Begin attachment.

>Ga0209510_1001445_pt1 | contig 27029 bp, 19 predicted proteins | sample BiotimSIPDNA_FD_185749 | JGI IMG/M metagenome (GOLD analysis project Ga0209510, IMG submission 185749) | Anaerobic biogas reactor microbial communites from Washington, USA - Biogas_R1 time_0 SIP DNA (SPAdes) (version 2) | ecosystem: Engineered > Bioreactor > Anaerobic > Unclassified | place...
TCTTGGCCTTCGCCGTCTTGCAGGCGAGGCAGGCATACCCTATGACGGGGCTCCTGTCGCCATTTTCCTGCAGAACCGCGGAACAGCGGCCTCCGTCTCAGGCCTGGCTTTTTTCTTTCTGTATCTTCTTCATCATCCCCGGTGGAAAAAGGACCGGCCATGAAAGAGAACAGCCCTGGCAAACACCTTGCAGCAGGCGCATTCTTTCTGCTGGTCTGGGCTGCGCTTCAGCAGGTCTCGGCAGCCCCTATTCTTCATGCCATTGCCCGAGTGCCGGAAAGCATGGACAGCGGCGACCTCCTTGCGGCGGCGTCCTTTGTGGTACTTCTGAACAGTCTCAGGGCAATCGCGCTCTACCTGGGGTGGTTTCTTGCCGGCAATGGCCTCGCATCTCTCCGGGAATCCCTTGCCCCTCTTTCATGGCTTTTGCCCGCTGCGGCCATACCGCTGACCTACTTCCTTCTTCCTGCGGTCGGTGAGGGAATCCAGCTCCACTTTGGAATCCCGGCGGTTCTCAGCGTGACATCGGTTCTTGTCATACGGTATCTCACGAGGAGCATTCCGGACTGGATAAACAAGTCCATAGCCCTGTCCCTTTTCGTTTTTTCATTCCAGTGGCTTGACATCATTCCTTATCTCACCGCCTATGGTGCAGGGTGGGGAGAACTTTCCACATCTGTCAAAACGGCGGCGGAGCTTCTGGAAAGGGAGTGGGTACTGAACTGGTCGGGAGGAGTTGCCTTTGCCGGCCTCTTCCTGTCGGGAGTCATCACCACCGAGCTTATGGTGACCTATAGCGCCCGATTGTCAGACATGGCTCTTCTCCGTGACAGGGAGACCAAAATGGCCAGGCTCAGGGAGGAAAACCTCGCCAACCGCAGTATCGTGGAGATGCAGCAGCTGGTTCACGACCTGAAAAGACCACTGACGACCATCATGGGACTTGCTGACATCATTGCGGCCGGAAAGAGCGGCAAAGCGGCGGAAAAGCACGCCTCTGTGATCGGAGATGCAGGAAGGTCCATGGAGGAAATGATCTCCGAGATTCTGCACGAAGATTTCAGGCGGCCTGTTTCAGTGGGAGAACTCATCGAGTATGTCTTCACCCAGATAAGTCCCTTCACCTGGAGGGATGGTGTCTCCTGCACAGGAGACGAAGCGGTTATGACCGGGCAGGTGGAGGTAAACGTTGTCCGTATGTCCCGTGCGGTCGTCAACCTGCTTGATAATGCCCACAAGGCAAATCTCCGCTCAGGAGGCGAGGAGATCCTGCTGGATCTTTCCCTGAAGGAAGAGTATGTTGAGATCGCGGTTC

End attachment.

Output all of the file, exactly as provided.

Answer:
>Ga0209510_1001445_pt1 | contig 27029 bp, 19 predicted proteins | sample BiotimSIPDNA_FD_185749 | JGI IMG/M metagenome (GOLD analysis project Ga0209510, IMG submission 185749) | Anaerobic biogas reactor microbial communites from Washington, USA - Biogas_R1 time_0 SIP DNA (SPAdes) (version 2) | ecosystem: Engineered > Bioreactor > Anaerobic > Unclassified | place...
TCTTGGCCTTCGCCGTCTTGCAGGCGAGGCAGGCATACCCTATGACGGGGCTCCTGTCGCCATTTTCCTGCAGAACCGCGGAACAGCGGCCTCCGTCTCAGGCCTGGCTTTTTTCTTTCTGTATCTTCTTCATCATCCCCGGTGGAAAAAGGACCGGCCATGAAAGAGAACAGCCCTGGCAAACACCTTGCAGCAGGCGCATTCTTTCTGCTGGTCTGGGCTGCGCTTCAGCAGGTCTCGGCAGCCCCTATTCTTCATGCCATTGCCCGAGTGCCGGAAAGCATGGACAGCGGCGACCTCCTTGCGGCGGCGTCCTTTGTGGTACTTCTGAACAGTCTCAGGGCAATCGCGCTCTACCTGGGGTGGTTTCTTGCCGGCAATGGCCTCGCATCTCTCCGGGAATCCCTTGCCCCTCTTTCATGGCTTTTGCCCGCTGCGGCCATACCGCTGACCTACTTCCTTCTTCCTGCGGTCGGTGAGGGAATCCAGCTCCACTTTGGAATCCCGGCGGTTCTCAGCGTGACATCGGTTCTTGTCATACGGTATCTCACGAGGAGCATTCCGGACTGGATAAACAAGTCCATAGCCCTGTCCCTTTTCGTTTTTTCATTCCAGTGGCTTGACATCATTCCTTATCTCACCGCCTATGGTGCAGGGTGGGGAGAACTTTCCACATCTGTCAAAACGGCGGCGGAGCTTCTGGAAAGGGAGTGGGTACTGAACTGGTCGGGAGGAGTTGCCTTTGCCGGCCTCTTCCTGTCGGGAGTCATCACCACCGAGCTTATGGTGACCTATAGCGCCCGATTGTCAGACATGGCTCTTCTCCGTGACAGGGAGACCAAAATGGCCAGGCTCAGGGAGGAAAACCTCGCCAACCGCAGTATCGTGGAGATGCAGCAGCTGGTTCACGACCTGAAAAGACCACTGACGACCATCATGGGACTTGCTGACATCATTGCGGCCGGAAAGAGCGGCAAAGCGGCGGAAAAGCACGCCTCTGTGATCGGAGATGCAGGAAGGTCCATGGAGGAAATGATCTCCGAGATTCTGCACGAAGATTTCAGGCGGCCTGTTTCAGTGGGAGAACTCATCGAGTATGTCTTCACCCAGATAAGTCCCTTCACCTGGAGGGATGGTGTCTCCTGCACAGGAGACGAAGCGGTTATGACCGGGCAGGTGGAGGTAAACGTTGTCCGTATGTCCCGTGCGGTCGTCAACCTGCTTGATAATGCCCACAAGGCAAATCTCCGCTCAGGAGGCGAGGAGATCCTGCTGGATCTTTCCCTGAAGGAAGAGTATGTTGAGATCGCGGTTC